People like you and me, Jonah, we drag down the price of everything we touch.
Life for Jonah and Manx means fishing for mullet at the lake, watching their school mates party on Friday night and wishing they had the courage to talk to Ella and Rachel.
But now their lakeside town is being sold off, life doesn't seem so simple. Manx holds a grudge against the wealthy blow-ins from the city and Jonah just wants his parents to stop arguing.
One memorable night at the lake will change everything.
When Jonah was a child everything seemed perfect. His mother was the prettiest girl in town, his father the loveable surf rat who captured her heart. Fed by a creek, the local lake used to feed directly to the ocean and Jonah and his best friend Manx could take a tinny right out over the breakwater to the waves.
Over the years things have changed: Manx’s parents have separated and Jonah’s seem not far behind; a huge storm dumped a levee of sand across the mouth of the lake, ‘damming the lake, and damning the town’; and Jonah’s home is dying a slow death, local businesses falling victim to the thriving beachside town of Balarang Bay 10 kilometres away.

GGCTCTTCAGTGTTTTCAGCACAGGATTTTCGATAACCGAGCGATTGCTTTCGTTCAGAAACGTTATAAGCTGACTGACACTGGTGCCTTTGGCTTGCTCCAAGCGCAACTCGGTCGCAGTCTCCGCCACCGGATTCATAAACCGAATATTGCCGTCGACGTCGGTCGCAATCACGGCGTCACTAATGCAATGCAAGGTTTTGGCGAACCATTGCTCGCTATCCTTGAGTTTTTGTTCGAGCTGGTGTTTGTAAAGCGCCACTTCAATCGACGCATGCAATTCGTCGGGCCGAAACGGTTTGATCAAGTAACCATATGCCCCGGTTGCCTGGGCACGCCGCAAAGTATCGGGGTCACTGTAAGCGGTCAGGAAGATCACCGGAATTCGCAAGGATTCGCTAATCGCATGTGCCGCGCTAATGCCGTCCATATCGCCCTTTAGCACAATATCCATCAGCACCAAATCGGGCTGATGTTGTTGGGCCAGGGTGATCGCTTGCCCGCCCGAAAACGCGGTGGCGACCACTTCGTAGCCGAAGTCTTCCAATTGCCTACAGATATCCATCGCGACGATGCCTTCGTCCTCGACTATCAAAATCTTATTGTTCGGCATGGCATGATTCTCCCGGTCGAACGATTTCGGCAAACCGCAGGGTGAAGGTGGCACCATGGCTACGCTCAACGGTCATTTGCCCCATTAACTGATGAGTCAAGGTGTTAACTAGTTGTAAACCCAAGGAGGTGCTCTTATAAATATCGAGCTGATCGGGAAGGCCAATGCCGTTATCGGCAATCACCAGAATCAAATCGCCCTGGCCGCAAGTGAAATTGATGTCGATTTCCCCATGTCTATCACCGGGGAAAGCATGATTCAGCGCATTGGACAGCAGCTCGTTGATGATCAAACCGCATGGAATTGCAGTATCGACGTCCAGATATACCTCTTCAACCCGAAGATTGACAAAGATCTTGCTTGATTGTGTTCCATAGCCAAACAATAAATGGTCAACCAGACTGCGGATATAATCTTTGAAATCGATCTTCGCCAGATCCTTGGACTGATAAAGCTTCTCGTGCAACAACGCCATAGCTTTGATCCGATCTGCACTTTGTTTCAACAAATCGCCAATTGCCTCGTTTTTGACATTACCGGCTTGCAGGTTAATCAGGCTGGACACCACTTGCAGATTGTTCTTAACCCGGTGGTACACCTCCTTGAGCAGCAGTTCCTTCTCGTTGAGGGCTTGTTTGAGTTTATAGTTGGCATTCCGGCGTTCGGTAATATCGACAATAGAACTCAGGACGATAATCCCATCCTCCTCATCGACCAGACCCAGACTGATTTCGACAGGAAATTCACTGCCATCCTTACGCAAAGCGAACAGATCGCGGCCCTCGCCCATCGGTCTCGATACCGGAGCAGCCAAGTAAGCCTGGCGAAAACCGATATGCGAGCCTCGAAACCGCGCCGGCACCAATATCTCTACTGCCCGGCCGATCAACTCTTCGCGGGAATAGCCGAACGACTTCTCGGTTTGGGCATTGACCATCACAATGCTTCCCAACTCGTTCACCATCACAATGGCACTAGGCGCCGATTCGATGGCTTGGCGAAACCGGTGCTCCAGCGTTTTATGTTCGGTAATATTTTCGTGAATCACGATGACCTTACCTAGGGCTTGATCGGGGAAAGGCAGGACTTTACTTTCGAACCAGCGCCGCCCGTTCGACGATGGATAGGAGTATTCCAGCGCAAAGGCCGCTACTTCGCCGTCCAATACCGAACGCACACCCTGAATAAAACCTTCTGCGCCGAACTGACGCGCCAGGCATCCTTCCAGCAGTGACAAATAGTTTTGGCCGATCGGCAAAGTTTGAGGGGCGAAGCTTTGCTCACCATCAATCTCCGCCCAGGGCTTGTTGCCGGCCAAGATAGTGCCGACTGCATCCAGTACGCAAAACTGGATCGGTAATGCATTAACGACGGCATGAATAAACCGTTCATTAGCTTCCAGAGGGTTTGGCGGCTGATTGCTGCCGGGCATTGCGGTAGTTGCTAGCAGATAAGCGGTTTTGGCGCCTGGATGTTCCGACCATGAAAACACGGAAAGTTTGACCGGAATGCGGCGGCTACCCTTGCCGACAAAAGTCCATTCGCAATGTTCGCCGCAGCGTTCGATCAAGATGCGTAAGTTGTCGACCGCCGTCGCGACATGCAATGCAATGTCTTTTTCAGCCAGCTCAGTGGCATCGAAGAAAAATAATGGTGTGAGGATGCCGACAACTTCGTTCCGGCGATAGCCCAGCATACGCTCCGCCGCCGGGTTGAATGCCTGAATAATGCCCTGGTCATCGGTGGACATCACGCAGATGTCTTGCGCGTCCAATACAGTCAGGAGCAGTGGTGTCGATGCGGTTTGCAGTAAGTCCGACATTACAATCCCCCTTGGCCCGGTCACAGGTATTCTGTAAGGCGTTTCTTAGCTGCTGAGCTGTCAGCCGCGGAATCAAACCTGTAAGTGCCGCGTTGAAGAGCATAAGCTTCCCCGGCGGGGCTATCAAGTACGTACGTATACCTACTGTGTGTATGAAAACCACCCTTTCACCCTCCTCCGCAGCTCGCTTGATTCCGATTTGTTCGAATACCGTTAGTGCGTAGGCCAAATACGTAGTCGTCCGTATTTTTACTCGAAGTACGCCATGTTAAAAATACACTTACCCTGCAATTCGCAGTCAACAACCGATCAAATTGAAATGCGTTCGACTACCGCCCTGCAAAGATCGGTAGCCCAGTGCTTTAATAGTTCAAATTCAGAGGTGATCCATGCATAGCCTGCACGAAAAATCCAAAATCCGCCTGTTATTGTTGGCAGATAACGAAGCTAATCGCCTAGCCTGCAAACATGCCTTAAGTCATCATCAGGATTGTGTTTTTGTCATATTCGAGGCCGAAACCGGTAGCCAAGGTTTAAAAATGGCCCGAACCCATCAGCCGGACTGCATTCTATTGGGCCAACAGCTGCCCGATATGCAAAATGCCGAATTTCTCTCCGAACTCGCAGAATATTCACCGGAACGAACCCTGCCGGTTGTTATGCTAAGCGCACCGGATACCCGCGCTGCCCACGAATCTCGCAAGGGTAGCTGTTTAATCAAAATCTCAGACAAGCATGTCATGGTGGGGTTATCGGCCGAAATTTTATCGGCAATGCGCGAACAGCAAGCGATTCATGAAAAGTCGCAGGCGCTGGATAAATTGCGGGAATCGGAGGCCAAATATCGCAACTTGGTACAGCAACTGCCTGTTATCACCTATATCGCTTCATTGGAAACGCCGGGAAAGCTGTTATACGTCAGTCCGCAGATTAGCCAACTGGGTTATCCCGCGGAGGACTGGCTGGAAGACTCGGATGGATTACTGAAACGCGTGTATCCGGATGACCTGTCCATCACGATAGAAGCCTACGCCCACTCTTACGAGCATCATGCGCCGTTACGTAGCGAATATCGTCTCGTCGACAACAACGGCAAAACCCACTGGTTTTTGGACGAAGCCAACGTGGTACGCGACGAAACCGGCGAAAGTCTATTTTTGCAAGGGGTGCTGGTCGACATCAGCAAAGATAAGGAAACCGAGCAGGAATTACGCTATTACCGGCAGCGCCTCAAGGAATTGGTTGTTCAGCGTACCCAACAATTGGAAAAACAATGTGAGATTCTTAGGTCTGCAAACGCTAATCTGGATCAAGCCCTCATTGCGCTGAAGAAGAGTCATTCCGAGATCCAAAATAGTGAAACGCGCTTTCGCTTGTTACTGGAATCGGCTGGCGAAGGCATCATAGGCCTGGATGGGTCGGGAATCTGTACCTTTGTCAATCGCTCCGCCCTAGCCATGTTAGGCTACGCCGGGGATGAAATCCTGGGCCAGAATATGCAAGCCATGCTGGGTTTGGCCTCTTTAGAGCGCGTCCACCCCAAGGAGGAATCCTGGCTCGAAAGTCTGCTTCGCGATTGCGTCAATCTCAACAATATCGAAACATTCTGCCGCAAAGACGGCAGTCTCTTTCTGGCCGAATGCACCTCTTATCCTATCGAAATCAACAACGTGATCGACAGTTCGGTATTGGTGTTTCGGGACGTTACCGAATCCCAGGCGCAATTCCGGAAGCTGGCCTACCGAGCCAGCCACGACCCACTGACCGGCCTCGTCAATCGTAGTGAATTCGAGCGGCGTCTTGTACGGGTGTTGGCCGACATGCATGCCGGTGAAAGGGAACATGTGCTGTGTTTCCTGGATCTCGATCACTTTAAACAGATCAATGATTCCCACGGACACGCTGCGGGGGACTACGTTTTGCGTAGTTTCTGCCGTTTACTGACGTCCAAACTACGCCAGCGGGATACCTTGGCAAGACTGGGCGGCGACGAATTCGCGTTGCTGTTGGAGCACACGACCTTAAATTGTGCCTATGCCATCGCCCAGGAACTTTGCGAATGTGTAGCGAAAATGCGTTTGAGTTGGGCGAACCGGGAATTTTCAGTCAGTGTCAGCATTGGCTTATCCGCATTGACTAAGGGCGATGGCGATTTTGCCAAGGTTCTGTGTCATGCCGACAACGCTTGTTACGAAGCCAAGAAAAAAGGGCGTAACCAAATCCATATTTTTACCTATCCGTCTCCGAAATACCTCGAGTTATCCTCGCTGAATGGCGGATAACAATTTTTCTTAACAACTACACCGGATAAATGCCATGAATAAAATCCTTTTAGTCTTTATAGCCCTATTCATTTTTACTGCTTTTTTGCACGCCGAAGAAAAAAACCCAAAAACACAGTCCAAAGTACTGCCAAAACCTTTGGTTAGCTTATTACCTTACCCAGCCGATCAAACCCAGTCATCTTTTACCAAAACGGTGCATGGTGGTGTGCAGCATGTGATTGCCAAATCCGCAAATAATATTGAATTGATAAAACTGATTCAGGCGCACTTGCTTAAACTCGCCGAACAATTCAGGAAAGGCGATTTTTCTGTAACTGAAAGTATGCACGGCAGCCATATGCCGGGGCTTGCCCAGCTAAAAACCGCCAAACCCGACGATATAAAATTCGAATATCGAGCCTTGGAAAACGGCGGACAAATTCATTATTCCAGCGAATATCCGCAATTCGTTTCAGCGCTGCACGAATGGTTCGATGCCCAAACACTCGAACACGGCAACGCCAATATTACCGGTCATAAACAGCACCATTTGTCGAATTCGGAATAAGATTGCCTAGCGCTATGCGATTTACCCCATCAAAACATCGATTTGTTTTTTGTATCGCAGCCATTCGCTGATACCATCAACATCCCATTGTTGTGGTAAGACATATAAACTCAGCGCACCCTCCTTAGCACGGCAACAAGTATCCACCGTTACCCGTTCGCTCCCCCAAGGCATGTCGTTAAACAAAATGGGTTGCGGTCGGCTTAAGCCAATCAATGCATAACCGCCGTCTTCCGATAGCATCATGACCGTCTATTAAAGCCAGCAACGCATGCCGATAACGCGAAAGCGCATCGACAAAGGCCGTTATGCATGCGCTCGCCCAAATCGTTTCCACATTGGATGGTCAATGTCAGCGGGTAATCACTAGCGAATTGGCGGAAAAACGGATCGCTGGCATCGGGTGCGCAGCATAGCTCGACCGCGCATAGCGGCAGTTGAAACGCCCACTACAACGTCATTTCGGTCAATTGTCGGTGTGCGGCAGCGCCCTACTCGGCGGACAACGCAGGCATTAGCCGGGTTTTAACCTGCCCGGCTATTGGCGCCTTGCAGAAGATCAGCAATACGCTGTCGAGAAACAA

At Jonah’s school the gulf between the haves and the have-nots is widening. Jonah and Manx have an uneasy truce with Patrick, the son of the local real estate mogul, but tensions are simmering and it won’t take much to bring things to a head.
Another Night in Mullet Town explores Jonah’s world in sparse, but beautifully rendered prose. Each verse chapter is a self-contained snapshot in time - a memory, a photograph, a moment, a realisation - but bound together they create the story of Jonah’s grief at losing the only home he’s ever known, and Manx’s crusade to even the odds against them.
This verse novel is a great vehicle for initiating discussions about class differences, the way progress can affect communities in positive and negative ways, the importance of holding on to history, and the value of communities. I’d recommend it for readers 14+.
Reviewed by Lian